Tracking Sputnik I’s Orbit

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Sputnik I was launched by the Soviet Union on October 4, 1957, surprising the United States. By the evening of that same day, Astronomy department faculty and students gathered in the basement of the Observatory to begin making observations as the satellite passed over Urbana.

During the previous year the United States was gearing up to launch its own satellites and deployed Minitrack, a worldwide array of radio interferometer stations that could track the US satellite. Astronomy and Electrical Engineering Professor George Swenson obtained a Minitrack interferometer for the members of the University of Illinois Astronomical Society.

Equipment at the Monticello Road Field Station set up right after Sputnik I was launched.

On the night of October 4th, students quickly assembled the antennas in the south yard of the Observatory. Sputnik transmitted its signal on a different frequency, but Swenson was quickly able to obtain another receiver and the students began recording the signals from “an enormous lavatory roll,” in the south yard. The interferometer made crude position measurements of Sputnik along with Doppler tracking data. Students also made visual observations using other instruments, such as theodolites, astronomical clocks, and WWV time signal receivers available at the Observatory.

Astronomers were among the few who knew celestial mechanics, so department chair George McVitte and astronomers Stanley Wyatt and Ivan King used the data to derive Sputnik’s orbital elements, with help from mathematician Donald Gillies and physicist James Snyder, who programed the ILLIAC I computer. The result was an ephemeris, or astronomical data set describing the orbit and position of the satellite in the sky, within two days of its launch and published in Nature by November of 1957.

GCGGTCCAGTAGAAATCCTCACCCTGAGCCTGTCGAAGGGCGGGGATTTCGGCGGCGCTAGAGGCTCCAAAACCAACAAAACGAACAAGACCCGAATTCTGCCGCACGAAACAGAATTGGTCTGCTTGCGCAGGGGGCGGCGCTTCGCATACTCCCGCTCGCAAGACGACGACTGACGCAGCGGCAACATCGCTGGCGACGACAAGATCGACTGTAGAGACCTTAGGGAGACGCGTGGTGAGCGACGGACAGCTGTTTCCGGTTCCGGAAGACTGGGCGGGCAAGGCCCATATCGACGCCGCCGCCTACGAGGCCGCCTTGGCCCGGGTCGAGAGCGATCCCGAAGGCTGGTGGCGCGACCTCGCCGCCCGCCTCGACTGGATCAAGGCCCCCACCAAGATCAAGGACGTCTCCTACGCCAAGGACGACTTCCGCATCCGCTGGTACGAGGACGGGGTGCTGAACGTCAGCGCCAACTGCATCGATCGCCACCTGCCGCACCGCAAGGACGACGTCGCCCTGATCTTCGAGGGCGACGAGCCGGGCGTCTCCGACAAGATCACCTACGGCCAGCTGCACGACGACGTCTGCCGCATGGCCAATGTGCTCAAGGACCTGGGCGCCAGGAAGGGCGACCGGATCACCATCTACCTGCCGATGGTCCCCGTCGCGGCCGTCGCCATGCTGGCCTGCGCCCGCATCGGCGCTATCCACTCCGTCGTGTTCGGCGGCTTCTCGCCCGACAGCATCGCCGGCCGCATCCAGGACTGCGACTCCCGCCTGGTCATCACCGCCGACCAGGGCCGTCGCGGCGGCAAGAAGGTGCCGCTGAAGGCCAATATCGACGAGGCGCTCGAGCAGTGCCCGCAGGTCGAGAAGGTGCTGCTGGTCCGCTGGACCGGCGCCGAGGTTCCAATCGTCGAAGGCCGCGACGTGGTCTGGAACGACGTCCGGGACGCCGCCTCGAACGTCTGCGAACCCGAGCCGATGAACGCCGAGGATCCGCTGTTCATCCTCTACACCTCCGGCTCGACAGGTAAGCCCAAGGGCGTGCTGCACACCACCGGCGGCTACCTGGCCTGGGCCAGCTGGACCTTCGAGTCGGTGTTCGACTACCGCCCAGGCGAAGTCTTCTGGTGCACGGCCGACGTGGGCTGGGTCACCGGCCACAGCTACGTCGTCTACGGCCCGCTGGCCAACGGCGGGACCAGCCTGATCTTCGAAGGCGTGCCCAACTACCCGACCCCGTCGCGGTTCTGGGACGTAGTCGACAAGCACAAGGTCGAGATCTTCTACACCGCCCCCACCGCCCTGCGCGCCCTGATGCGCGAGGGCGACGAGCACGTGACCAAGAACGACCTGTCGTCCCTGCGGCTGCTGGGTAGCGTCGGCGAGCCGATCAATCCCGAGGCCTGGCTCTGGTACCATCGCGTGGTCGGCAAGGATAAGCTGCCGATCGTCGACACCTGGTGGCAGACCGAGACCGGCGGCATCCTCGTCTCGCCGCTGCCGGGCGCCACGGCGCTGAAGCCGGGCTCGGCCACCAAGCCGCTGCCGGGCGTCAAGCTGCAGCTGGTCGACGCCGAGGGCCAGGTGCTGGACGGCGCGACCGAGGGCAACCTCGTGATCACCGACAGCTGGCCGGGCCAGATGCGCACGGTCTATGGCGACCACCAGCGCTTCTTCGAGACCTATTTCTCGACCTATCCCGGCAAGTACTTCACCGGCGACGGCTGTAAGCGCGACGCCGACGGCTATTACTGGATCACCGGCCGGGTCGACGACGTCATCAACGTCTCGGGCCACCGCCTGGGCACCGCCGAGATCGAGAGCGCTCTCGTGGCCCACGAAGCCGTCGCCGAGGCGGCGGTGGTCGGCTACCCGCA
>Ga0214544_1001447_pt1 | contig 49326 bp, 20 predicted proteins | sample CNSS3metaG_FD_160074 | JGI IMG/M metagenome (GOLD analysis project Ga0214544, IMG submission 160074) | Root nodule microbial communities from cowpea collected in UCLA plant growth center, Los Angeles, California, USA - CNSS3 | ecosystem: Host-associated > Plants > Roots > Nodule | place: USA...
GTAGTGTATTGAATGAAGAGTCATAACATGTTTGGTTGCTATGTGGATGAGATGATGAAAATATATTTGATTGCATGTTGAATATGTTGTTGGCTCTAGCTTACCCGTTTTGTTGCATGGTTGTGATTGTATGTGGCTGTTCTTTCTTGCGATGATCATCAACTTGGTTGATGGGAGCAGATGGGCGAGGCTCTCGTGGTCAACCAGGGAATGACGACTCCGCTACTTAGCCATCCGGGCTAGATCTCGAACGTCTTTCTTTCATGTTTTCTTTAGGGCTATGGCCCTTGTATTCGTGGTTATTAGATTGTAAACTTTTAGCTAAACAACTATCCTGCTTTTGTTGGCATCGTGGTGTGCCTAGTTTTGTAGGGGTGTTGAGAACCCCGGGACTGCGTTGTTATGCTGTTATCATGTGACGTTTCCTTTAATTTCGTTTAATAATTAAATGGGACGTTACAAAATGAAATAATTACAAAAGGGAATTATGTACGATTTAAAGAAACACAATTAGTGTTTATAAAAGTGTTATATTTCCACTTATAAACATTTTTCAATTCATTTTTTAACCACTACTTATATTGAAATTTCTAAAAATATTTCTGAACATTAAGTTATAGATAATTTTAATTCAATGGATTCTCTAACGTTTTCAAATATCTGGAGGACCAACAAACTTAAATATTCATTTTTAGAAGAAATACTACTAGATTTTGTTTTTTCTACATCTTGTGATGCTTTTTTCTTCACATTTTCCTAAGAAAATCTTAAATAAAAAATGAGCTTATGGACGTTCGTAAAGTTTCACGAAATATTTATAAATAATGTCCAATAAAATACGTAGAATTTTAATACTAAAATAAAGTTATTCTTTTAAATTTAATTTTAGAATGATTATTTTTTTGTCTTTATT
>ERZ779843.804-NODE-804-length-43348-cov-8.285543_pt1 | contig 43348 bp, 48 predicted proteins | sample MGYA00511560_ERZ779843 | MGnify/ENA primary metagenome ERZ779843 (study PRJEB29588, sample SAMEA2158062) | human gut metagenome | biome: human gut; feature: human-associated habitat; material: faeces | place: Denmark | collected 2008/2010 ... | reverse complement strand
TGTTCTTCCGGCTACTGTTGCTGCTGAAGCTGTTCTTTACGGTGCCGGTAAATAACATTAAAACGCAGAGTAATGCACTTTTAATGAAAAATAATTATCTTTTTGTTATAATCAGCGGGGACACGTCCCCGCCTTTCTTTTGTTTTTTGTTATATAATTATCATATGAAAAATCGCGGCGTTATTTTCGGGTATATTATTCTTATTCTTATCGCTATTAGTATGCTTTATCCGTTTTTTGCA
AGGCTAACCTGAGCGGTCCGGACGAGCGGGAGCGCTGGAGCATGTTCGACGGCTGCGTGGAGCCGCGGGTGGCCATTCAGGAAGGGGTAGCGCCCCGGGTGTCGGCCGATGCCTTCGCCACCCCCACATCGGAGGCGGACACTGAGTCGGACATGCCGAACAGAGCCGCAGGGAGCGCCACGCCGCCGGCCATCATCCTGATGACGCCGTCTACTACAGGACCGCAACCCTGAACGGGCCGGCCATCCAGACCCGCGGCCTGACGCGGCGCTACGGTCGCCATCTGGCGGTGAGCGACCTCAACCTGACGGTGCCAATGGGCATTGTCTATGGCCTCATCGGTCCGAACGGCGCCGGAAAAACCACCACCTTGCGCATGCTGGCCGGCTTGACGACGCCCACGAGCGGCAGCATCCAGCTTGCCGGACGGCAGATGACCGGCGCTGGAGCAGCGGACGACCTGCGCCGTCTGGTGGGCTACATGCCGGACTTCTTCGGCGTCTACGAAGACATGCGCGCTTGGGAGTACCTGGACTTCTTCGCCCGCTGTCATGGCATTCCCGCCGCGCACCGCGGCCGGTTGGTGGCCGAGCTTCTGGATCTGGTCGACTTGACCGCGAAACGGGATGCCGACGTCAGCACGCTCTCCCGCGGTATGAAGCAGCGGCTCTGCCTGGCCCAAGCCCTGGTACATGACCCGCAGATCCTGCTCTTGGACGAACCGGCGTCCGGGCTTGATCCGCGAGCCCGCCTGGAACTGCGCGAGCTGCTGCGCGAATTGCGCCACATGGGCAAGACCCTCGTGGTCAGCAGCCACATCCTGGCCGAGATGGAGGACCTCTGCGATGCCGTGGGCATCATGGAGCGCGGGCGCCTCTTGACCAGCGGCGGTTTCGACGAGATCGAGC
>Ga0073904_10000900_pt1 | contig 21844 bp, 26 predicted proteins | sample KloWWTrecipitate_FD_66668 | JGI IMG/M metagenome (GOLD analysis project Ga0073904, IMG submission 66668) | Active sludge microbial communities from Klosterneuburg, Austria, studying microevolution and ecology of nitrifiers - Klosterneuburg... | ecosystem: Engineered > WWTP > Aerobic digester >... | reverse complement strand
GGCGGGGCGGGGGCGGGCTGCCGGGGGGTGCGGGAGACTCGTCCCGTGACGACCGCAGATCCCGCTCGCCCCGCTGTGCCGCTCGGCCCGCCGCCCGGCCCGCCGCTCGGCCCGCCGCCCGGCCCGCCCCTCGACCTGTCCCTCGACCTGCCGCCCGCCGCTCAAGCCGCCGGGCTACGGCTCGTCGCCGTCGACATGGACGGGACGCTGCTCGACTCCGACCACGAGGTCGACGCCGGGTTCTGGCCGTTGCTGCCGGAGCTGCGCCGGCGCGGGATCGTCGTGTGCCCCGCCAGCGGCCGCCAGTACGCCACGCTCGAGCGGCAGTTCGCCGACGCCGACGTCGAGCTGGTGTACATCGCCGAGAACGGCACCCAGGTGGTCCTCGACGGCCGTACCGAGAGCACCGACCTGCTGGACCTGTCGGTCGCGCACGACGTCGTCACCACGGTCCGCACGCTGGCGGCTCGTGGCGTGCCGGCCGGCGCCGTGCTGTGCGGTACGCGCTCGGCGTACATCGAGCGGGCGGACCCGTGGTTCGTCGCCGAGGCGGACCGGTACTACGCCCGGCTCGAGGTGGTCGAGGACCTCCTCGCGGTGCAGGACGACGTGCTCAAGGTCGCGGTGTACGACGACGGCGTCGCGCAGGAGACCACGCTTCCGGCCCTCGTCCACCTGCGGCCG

Kenneth Piletic

Kenneth Piletic posts a notice to keep clear of area for tracking Sputnik

This effort was parlayed into grants from the National Research Council, NASA, and the Air Force for the purpose of satellite based atmospheric research. Those grants helped establish the first ionospheric research laboratory in the Department of Electrical and Computer Engineering and the Vermilion River Radio Observatory in the Astronomy Department.

Dave Harvey listens for signals from Sputnik

– Observatory. The Observatory basement is where students began tracking Sputnik I’s Orbit.

 

Dave Harvey tracking Russian Satellite. (1957, Oct. 5). Photographic Subject File, 1868-. Found in Record Series 39/2/20, box 105, Folder COL 6-3 Astronomy 1957-. University of Illinois Archives.

Jerry Slover and George Kocker track Russian Satellite. (1957, Oct. 5). Photographic Subject File, 1868-. Found in Record Series 39/2/20, box 105, Folder COL 6-3 Astronomy 1957-. University of Illinois Archives.

Kenneth Piletic assists with tracking Russian Satellite. (1957, Oct. 5). Photographic Subject File, 1868-. Found in Record Series 39/2/20, box 105, Folder COL 6-3 Astronomy 1957-. University of Illinois Archives.

King, I. R., McVittie, G. C., Swenson Jr. G. W., and Wyatt, Jr., S. P. (1957 November 9). Further observations of the first satellite. Nature, No. 4593, p. 943.

MacCallum, A.A.H. (1989). Obituary РMcVittie, George-Cunliffe 1904-1988. Quarterly Journal of the Royal Astronomical Society. 30 (1) 119-124.

Moran, J. (2017). George W. Swenson Jr. Historic Radio Astronomy Working Group Biographical Memoir. Retrieved from https://rahist.nrao.edu/swenson_bio-memoir.shtml.

Original satellite-tracking setup. (1957). George W. Swenson Papers, 1957-77. Found in Record Series 11/6/21, Box 1, Folder “Satellite Ionosphere Project”. University of Illinois Archives.

Swenson Jr., G.W. (1994, April). Reminiscence: at the dawn of the space age. IEEE Antennas and Propagation Magazine. 36 (2) 32-35. DOI: 10.1109/74/275548.

Contributors: Michael Svec